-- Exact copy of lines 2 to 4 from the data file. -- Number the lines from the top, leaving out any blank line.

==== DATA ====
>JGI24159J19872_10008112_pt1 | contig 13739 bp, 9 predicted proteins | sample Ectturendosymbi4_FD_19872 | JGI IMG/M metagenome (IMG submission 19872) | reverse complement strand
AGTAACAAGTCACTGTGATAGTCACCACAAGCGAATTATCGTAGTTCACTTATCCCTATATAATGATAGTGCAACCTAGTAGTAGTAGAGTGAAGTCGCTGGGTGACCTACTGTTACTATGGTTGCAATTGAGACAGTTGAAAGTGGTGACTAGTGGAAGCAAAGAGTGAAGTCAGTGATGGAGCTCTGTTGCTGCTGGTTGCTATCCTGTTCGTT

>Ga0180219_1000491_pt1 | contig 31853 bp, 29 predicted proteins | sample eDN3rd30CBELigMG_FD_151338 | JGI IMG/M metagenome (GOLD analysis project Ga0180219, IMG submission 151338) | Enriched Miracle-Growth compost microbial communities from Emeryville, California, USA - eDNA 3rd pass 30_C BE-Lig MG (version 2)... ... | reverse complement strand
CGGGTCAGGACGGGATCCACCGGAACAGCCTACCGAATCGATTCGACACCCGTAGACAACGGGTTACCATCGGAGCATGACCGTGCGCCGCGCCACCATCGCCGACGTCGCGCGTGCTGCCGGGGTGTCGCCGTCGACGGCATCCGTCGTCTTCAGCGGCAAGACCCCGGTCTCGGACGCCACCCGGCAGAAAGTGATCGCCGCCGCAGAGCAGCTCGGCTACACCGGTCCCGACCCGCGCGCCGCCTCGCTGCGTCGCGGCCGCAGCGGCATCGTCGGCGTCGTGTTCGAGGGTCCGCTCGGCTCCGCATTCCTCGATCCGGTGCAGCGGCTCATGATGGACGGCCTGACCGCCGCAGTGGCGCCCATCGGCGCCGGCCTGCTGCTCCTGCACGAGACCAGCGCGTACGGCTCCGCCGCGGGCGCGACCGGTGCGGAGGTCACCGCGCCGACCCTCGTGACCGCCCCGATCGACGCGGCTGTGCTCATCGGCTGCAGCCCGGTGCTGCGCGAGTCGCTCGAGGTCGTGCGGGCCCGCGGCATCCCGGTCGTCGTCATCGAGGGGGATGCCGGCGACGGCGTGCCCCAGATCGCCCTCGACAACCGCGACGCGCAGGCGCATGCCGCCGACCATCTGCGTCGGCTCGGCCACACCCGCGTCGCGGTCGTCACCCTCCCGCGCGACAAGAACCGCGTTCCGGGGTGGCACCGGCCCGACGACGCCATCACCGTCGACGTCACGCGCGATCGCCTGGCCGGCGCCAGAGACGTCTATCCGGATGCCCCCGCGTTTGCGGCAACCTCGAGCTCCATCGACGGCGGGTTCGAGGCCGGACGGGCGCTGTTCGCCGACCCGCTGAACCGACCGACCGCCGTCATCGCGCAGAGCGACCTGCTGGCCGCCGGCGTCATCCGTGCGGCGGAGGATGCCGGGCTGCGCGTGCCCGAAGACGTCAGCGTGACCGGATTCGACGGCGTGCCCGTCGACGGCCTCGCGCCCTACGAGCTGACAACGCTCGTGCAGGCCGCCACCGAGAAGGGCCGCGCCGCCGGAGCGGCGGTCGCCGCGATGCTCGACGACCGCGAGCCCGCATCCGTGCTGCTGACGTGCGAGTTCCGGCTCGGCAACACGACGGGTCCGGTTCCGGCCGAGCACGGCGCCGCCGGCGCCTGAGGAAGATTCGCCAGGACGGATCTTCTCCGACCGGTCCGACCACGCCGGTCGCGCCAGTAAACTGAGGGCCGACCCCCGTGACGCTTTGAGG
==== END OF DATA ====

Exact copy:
AGTAACAAGTCACTGTGATAGTCACCACAAGCGAATTATCGTAGTTCACTTATCCCTATATAATGATAGTGCAACCTAGTAGTAGTAGAGTGAAGTCGCTGGGTGACCTACTGTTACTATGGTTGCAATTGAGACAGTTGAAAGTGGTGACTAGTGGAAGCAAAGAGTGAAGTCAGTGATGGAGCTCTGTTGCTGCTGGTTGCTATCCTGTTCGTT

>Ga0180219_1000491_pt1 | contig 31853 bp, 29 predicted proteins | sample eDN3rd30CBELigMG_FD_151338 | JGI IMG/M metagenome (GOLD analysis project Ga0180219, IMG submission 151338) | Enriched Miracle-Growth compost microbial communities from Emeryville, California, USA - eDNA 3rd pass 30_C BE-Lig MG (version 2)... ... | reverse complement strand
CGGGTCAGGACGGGATCCACCGGAACAGCCTACCGAATCGATTCGACACCCGTAGACAACGGGTTACCATCGGAGCATGACCGTGCGCCGCGCCACCATCGCCGACGTCGCGCGTGCTGCCGGGGTGTCGCCGTCGACGGCATCCGTCGTCTTCAGCGGCAAGACCCCGGTCTCGGACGCCACCCGGCAGAAAGTGATCGCCGCCGCAGAGCAGCTCGGCTACACCGGTCCCGACCCGCGCGCCGCCTCGCTGCGTCGCGGCCGCAGCGGCATCGTCGGCGTCGTGTTCGAGGGTCCGCTCGGCTCCGCATTCCTCGATCCGGTGCAGCGGCTCATGATGGACGGCCTGACCGCCGCAGTGGCGCCCATCGGCGCCGGCCTGCTGCTCCTGCACGAGACCAGCGCGTACGGCTCCGCCGCGGGCGCGACCGGTGCGGAGGTCACCGCGCCGACCCTCGTGACCGCCCCGATCGACGCGGCTGTGCTCATCGGCTGCAGCCCGGTGCTGCGCGAGTCGCTCGAGGTCGTGCGGGCCCGCGGCATCCCGGTCGTCGTCATCGAGGGGGATGCCGGCGACGGCGTGCCCCAGATCGCCCTCGACAACCGCGACGCGCAGGCGCATGCCGCCGACCATCTGCGTCGGCTCGGCCACACCCGCGTCGCGGTCGTCACCCTCCCGCGCGACAAGAACCGCGTTCCGGGGTGGCACCGGCCCGACGACGCCATCACCGTCGACGTCACGCGCGATCGCCTGGCCGGCGCCAGAGACGTCTATCCGGATGCCCCCGCGTTTGCGGCAACCTCGAGCTCCATCGACGGCGGGTTCGAGGCCGGACGGGCGCTGTTCGCCGACCCGCTGAACCGACCGACCGCCGTCATCGCGCAGAGCGACCTGCTGGCCGCCGGCGTCATCCGTGCGGCGGAGGATGCCGGGCTGCGCGTGCCCGAAGACGTCAGCGTGACCGGATTCGACGGCGTGCCCGTCGACGGCCTCGCGCCCTACGAGCTGACAACGCTCGTGCAGGCCGCCACCGAGAAGGGCCGCGCCGCCGGAGCGGCGGTCGCCGCGATGCTCGACGACCGCGAGCCCGCATCCGTGCTGCTGACGTGCGAGTTCCGGCTCGGCAACACGACGGGTCCGGTTCCGGCCGAGCACGGCGCCGCCGGCGCCTGAGGAAGATTCGCCAGGACGGATCTTCTCCGACCGGTCCGACCACGCCGGTCGCGCCAGTAAACTGAGGGCCGACCCCCGTGACGCTTTGAGG